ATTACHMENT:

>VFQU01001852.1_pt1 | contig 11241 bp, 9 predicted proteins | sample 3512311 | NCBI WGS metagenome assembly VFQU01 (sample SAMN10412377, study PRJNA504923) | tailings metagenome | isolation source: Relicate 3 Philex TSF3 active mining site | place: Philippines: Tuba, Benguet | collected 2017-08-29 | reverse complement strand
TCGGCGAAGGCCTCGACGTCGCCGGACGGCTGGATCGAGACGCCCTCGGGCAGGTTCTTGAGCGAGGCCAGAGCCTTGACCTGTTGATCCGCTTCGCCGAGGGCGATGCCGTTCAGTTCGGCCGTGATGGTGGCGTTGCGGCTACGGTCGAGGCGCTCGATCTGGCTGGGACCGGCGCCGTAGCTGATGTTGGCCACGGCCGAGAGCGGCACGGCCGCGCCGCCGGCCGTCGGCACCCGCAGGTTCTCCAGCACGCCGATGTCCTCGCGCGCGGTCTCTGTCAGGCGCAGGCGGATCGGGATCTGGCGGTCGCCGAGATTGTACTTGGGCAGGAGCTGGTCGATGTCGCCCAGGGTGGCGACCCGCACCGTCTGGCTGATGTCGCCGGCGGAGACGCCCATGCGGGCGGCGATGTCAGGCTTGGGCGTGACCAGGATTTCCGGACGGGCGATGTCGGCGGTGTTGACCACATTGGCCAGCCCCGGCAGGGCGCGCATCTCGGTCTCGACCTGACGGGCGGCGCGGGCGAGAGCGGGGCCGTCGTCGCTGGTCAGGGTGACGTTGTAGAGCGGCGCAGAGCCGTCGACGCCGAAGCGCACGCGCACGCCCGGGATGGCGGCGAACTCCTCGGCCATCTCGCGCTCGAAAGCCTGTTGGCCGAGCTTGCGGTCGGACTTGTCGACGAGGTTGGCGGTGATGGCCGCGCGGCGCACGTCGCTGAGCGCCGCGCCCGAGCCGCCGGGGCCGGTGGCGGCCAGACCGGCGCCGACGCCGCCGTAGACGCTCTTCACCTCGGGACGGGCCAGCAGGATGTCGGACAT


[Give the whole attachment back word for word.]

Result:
>VFQU01001852.1_pt1 | contig 11241 bp, 9 predicted proteins | sample 3512311 | NCBI WGS metagenome assembly VFQU01 (sample SAMN10412377, study PRJNA504923) | tailings metagenome | isolation source: Relicate 3 Philex TSF3 active mining site | place: Philippines: Tuba, Benguet | collected 2017-08-29 | reverse complement strand
TCGGCGAAGGCCTCGACGTCGCCGGACGGCTGGATCGAGACGCCCTCGGGCAGGTTCTTGAGCGAGGCCAGAGCCTTGACCTGTTGATCCGCTTCGCCGAGGGCGATGCCGTTCAGTTCGGCCGTGATGGTGGCGTTGCGGCTACGGTCGAGGCGCTCGATCTGGCTGGGACCGGCGCCGTAGCTGATGTTGGCCACGGCCGAGAGCGGCACGGCCGCGCCGCCGGCCGTCGGCACCCGCAGGTTCTCCAGCACGCCGATGTCCTCGCGCGCGGTCTCTGTCAGGCGCAGGCGGATCGGGATCTGGCGGTCGCCGAGATTGTACTTGGGCAGGAGCTGGTCGATGTCGCCCAGGGTGGCGACCCGCACCGTCTGGCTGATGTCGCCGGCGGAGACGCCCATGCGGGCGGCGATGTCAGGCTTGGGCGTGACCAGGATTTCCGGACGGGCGATGTCGGCGGTGTTGACCACATTGGCCAGCCCCGGCAGGGCGCGCATCTCGGTCTCGACCTGACGGGCGGCGCGGGCGAGAGCGGGGCCGTCGTCGCTGGTCAGGGTGACGTTGTAGAGCGGCGCAGAGCCGTCGACGCCGAAGCGCACGCGCACGCCCGGGATGGCGGCGAACTCCTCGGCCATCTCGCGCTCGAAAGCCTGTTGGCCGAGCTTGCGGTCGGACTTGTCGACGAGGTTGGCGGTGATGGCCGCGCGGCGCACGTCGCTGAGCGCCGCGCCCGAGCCGCCGGGGCCGGTGGCGGCCAGACCGGCGCCGACGCCGCCGTAGACGCTCTTCACCTCGGGACGGGCCAGCAGGATGTCGGACAT